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Thursday, 1 November 2012

Luxury Ocean Cruising: Blame the Germans


Written by Roderick Eime



When we think of the great liners of the world, there is a tendency to think British. QE2, Queen Mary, Titanic and Great Eastern have all taken centre stage in some great historic maritime event. Britannia rules the waves, indeed.

But while researching another story, I was reminded that the Germans have a lot more nautical heritage than just the Bismarck and U-Boats. The voluminous Hamburg Passenger Lists read like a Doomsday Book, containing the names and final destinations of over five million migrants who dispersed to the USA and Australia -including this writer’s descendents – on a vast fleet of vessels.

Beside their preoccupation with fastidious records (which miraculously survived WWII) the Germans were a major force in the rapid development of luxury ocean-going passenger vessels. The Hamburg-Amerikanische Packetfahrt-Actien- Gesellschaft (Hapag) began in the mid-19 th century and drew criticism from rivals for luring business with lavish facilities aboard their fleet of passenger-focussed ‘packet’ vessels.

By the beginning of the 20th century, the proud and competitive Germans were producing class-leading ocean liners such as the SS Kaiser Wilhelm der Grosse, SS Kronprinz Wilhelm (pic above) and SS Deutschland which regularly competed for the grand prize of ocean liners, The Blue Riband. Awarded for the fastest westbound crossing of the Atlantic, the Germans dominated with crossings of just five and a half days.



The fine-living Germans are widely credited with producing the first vessel dedicated to the hedonistic pleasure of cruising, the exquisite Prinzessin Victoria Luise (above). Styled more like a private yacht, she was fitted out in a style befitting royalty and included a library, gymnasium and photographic darkroom. In fact the Kaiser himself was mildly displeased after inspecting the vessel as it rivaled his own yacht for luxurious appointments. The Princess’s career was sadly short and she ran on rocks near Kingston in late 1906. The devastated captain shot himself.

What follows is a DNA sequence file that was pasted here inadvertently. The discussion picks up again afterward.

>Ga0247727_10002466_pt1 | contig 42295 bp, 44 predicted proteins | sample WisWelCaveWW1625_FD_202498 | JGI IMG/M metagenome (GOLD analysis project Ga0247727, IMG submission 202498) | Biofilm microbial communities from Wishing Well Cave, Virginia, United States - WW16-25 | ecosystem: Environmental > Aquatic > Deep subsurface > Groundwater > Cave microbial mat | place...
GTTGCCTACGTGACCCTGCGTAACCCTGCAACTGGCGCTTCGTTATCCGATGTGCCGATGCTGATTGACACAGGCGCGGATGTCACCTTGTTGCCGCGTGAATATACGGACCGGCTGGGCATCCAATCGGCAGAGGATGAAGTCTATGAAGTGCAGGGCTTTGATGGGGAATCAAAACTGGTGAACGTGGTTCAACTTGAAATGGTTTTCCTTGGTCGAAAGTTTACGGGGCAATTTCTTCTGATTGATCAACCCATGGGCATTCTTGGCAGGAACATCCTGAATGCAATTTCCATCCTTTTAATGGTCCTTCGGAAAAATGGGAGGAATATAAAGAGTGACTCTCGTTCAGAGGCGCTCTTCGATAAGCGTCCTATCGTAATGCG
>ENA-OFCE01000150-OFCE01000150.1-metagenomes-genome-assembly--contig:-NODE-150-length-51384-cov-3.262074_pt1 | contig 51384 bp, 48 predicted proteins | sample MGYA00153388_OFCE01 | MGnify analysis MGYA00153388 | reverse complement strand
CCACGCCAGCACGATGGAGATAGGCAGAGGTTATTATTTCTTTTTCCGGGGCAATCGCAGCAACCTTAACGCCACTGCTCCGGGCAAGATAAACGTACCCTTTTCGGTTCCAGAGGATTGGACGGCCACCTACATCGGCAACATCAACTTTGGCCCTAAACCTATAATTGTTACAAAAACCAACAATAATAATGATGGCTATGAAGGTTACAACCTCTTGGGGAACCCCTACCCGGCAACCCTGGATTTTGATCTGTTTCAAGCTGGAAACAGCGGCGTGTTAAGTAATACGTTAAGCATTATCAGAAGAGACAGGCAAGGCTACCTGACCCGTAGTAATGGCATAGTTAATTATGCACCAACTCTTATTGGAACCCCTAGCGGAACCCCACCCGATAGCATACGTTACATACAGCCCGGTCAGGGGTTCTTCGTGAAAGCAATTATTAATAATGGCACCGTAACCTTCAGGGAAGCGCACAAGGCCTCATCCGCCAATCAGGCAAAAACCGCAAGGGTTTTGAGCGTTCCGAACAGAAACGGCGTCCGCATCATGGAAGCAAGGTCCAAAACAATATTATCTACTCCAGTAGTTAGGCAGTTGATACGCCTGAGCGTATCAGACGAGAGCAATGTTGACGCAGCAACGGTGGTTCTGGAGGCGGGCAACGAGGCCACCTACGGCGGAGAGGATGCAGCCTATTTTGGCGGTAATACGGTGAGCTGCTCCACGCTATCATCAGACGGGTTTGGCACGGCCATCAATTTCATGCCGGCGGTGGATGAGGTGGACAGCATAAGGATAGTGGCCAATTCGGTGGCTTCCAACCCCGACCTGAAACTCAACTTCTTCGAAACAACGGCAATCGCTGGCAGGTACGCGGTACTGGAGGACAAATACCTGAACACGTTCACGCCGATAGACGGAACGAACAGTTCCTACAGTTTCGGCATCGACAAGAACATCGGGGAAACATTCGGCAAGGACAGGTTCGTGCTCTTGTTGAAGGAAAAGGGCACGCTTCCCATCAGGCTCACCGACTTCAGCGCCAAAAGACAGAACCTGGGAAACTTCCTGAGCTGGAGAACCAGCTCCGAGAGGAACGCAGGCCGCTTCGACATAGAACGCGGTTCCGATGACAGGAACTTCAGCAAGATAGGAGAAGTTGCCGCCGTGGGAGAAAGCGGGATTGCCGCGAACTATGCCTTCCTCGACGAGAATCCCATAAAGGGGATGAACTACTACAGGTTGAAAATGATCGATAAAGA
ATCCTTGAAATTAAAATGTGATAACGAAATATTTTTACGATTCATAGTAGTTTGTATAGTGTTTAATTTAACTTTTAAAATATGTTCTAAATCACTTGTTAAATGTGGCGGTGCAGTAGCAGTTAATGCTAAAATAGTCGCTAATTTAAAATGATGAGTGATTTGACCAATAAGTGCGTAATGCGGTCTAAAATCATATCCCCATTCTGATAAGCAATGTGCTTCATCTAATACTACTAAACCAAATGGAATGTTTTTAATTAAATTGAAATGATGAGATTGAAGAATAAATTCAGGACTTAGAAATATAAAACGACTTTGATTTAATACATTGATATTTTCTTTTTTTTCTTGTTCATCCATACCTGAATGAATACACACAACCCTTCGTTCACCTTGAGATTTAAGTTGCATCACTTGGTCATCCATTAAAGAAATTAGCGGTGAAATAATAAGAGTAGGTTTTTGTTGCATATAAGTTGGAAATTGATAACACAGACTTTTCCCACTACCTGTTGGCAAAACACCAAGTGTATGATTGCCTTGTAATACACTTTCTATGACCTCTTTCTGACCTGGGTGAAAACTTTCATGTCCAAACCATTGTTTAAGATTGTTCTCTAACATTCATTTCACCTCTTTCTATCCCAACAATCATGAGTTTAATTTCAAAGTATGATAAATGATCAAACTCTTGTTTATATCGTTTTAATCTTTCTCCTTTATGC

By the 1920s, these great ships were either lost or scrapped, making way for a new wave of German liners. In 1928, the Norddeutscher Lloyd line (NDL) launched two state-of-the-art vessels, Bremen and Europa, both capturing the Blue Riband on their respective maiden voyages.

Cruising and zeppelin flights to South America were very popular for the Germans prior to World War II and in the mid- and late 1920s, the Hamburg Sud commissioned the Monte class vessels, noteworthy because they were ‘classless’ in their passenger configuration. Cost of the cabin depended on its size and location. One, the Monte Cervantes, was used for adventure cruising. It struck an iceberg near Spitsbergen, was repaired, then struck rocks near Ushuaia and ultimately sunk in January 1930. The single life lost was again that of the captain.

The great German ships of the 1930s were tainted with Nazi propaganda, but still retained impressive style and proportions. Ships were launched as pleasure vessels for German workers. One, the 25,000 ton Wilhelm Gustloff would feature in the single greatest loss of life ever in a maritime disaster when she was torpedoed carrying 10,000 refugees in January 1945.



Today, the pride of German cruising is on display with the consistently top-rated vessels of the Hapag-Lloyd line; Europa, Bremen, Hanseatic and Columbus, names which are anything but co-incidental.

For information on the current HL ships, see www.hl-cruises.com for bookings, visit www.discountcruising.com.au

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